The way I grew up, working with home remedies was not strange. Senna for cleaning out your system, lemon juice and honey for a cold, etc. Trusting intuition was also normal. Many family members have prophetic dreams letting us know when someone is pregnant or dying or even just shady — LOL. A lot of times deceased family members communicate with people in my family through dreams. Some people see spirits. The idea of the supernatural or miraculous is not strange to me at all.

Also, as my sister Abiola often says, my grandfathers on both sides were farmers, and my mother’s grandmother was a local healer who used bush medicine to help people in the community, which we call herbal medicine now. It’s in my blood.

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Which goddesses do you work with, who particularly inspires your art and/or your spiritual practice?

Oshun and Yemaya are Yoruba orishas (deities) who show up in a lot of Afro-Caribbean religions and spiritual practices. They are the two representatives of the Divine Feminine who show up most in my spiritual, artistic and healing practices. Oshun is the orisha of rivers, lakes and sweet waters. Yemaya is an orisha of the ocean and the full moon, often depicted as a mermaid.  I have always been drawn to mermaids, and in the past year I created a huge collage installation covered with mermaids, and then a series of individual collage mermaids.

Cancer is my sun sign and moon sign, and I have venus in Cancer on my astrological chart, and Scorpio rising. So it is no wonder that I am drawn to water Goddesses and imagery.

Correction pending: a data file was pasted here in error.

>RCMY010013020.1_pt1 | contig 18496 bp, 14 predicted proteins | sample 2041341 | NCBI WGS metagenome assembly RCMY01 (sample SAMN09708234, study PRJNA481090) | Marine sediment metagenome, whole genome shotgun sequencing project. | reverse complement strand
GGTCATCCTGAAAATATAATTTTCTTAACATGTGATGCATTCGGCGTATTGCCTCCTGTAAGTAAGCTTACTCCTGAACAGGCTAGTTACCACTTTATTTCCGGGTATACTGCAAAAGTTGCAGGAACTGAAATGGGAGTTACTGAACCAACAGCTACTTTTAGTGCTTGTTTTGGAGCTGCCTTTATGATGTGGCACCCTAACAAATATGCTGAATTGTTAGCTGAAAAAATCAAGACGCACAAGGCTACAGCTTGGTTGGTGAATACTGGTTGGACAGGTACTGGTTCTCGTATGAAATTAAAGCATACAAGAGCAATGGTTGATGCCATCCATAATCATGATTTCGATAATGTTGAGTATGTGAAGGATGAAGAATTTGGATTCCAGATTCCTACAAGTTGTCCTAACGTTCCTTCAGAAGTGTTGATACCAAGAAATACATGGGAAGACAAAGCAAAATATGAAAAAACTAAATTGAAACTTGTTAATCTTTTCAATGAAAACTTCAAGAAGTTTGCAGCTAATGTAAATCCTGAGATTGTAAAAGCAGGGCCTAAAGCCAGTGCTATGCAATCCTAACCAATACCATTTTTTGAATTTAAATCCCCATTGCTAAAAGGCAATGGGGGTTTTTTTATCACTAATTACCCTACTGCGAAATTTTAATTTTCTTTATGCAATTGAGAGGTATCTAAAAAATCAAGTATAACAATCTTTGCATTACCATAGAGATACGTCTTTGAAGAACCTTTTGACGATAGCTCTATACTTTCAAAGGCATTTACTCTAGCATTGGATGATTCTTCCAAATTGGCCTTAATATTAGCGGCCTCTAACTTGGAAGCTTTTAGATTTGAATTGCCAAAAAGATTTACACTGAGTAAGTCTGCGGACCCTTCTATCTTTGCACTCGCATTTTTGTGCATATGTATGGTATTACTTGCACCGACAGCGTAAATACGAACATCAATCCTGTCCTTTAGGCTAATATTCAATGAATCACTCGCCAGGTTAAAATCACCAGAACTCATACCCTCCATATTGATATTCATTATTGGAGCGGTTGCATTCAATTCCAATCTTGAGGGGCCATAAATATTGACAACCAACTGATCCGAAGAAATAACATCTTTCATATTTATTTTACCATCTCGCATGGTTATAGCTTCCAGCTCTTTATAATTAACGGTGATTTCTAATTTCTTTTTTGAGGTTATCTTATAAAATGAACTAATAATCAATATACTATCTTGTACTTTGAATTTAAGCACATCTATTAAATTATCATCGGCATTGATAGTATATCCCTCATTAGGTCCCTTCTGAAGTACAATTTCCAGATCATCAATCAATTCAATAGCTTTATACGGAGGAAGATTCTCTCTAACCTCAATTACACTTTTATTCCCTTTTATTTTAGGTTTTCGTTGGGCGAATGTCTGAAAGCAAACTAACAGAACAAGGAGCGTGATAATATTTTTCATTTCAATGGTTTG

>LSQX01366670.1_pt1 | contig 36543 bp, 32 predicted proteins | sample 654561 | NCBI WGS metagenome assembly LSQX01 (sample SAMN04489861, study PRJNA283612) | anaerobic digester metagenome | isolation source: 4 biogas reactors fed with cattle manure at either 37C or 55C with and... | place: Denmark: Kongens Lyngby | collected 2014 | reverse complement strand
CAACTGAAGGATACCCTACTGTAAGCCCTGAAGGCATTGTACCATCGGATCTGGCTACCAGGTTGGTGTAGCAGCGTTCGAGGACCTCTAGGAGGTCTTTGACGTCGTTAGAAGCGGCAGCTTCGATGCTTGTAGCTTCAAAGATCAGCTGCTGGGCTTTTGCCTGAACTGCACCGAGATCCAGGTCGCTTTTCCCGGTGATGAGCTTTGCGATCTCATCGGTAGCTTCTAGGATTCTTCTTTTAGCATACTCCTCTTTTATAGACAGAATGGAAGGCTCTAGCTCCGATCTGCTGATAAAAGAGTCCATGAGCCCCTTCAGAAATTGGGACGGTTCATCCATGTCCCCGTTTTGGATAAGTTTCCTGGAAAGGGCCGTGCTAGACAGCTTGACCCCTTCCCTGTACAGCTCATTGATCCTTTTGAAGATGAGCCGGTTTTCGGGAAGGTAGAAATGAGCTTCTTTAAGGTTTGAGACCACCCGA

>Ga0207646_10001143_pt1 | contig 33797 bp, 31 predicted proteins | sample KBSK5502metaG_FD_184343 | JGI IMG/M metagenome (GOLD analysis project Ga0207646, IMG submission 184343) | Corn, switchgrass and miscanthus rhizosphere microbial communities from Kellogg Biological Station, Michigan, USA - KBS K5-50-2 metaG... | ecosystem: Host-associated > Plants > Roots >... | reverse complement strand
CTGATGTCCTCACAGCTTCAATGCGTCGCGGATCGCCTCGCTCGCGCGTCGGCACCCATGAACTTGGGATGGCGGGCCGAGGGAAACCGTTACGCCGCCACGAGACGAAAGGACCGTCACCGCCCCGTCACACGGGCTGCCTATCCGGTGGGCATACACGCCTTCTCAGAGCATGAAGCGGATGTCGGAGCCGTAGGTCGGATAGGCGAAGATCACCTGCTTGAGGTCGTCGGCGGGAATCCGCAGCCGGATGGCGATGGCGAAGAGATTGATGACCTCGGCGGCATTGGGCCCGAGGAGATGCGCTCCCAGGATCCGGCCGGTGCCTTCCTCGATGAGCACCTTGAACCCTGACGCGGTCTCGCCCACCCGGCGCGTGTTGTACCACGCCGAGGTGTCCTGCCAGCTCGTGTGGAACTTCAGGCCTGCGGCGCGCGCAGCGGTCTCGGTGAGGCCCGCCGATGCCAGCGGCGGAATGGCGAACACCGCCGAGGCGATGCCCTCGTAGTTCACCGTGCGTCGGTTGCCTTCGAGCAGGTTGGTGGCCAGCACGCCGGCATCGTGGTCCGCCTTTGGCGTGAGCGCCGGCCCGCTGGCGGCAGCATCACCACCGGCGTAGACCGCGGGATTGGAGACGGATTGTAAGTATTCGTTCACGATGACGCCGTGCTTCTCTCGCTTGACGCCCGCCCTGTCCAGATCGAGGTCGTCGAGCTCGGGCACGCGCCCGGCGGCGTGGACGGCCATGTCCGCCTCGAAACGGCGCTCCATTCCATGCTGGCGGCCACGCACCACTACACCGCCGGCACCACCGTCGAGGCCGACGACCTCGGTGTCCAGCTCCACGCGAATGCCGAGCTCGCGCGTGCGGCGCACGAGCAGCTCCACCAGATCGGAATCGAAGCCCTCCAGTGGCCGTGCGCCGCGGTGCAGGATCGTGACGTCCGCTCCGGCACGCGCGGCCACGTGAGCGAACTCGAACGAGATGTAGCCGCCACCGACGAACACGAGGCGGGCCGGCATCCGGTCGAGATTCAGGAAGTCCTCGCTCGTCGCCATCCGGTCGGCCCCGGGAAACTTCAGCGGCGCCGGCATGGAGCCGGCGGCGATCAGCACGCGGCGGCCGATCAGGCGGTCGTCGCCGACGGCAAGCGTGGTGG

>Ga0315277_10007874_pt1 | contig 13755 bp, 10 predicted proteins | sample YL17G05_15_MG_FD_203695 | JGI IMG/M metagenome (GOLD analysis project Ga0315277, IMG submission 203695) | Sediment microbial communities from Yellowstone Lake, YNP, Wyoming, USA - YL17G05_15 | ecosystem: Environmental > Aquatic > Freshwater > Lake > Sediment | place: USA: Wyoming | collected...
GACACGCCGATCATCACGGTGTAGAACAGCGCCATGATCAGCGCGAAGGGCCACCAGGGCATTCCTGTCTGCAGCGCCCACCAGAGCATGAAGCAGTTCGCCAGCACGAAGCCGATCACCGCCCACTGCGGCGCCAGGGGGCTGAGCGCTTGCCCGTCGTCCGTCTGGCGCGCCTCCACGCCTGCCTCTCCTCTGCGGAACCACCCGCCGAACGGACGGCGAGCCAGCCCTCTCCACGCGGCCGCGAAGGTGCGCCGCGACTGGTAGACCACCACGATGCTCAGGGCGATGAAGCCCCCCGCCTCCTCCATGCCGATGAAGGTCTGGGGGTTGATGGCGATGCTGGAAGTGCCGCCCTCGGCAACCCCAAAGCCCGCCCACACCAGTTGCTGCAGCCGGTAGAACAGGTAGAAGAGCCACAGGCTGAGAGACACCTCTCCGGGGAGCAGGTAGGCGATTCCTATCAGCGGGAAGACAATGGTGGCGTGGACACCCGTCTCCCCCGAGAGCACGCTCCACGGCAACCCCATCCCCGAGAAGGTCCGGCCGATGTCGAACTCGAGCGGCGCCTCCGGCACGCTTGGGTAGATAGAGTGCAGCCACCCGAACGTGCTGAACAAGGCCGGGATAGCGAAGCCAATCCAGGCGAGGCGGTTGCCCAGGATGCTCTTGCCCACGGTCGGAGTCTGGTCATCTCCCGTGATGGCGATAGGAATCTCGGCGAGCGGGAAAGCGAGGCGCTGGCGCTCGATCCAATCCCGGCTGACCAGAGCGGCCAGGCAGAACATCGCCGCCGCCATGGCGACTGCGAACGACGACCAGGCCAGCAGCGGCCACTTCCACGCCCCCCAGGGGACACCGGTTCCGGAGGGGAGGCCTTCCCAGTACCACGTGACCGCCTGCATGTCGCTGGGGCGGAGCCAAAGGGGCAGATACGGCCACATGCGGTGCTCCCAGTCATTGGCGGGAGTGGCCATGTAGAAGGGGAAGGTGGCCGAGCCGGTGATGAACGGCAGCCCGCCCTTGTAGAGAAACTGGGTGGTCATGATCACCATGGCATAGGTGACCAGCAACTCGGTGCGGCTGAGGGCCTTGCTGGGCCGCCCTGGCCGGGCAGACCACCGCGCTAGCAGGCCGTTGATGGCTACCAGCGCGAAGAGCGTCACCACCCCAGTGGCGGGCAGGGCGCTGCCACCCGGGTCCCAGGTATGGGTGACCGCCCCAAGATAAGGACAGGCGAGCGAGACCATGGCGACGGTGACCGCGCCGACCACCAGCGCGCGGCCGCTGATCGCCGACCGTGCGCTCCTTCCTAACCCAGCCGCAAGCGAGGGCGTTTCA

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Do you identify as a witch? If so, when did you first realize you were one, and when did you become open about it?

I call myself Glitter Priestess but it’s really the same thing. I work with nature and intention to create infusions and potions and enchantments and remedies and spells. I learn from many spiritual and religious practices.

I have always been drawn to magic, and began thinking of myself this way in college, I think. It is not something I have really been open about until now.

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Do you have any upcoming performances/workshops/rituals that you can share?

I am performing at an opening for an exhibition called ¿Qué Pasa, USA? curated by the fabulous Lynette Miranda in Kansas City, MO on November 18, 2016 at La Esquina Gallery. It is a performance called “Glitter Priestess Mad Tea Party” where I share herbal remedies for anger and anxiety. Visitors can come to my altar and create their own lavender-infused honey to take home, as well as enjoy some herbal tea I’ll be making on site. I recently performed this piece for the first time at Arts Westchester Gallery and the response was overwhelmingly positive. I can smell the lavender just remembering it.

I will also be facilitating two free healing workshops at the Laundromat Project’s Kelly Street Initiative in the Bronx on November 12th and December 17th.

On February 17, 2017 I will be performing at From The Belly of The Beast, a night of performance art on Intersectionality, Feminisms and Indigeneity from across turtle island at  Grace Performance Space, co-curated by Maria Hupfield and Katya Grokhovsky.

Follow me on Facebook at Damali Abrams the Glitter Priestess and check out GlitterPriestess.com to stay updated with upcoming Glitter Priestess magic!

Photo Credits: Adana Collins of LovableTreasures.com (photo & body art); Maya Krinsky (That Old Black Magic (Happiness Spell #1))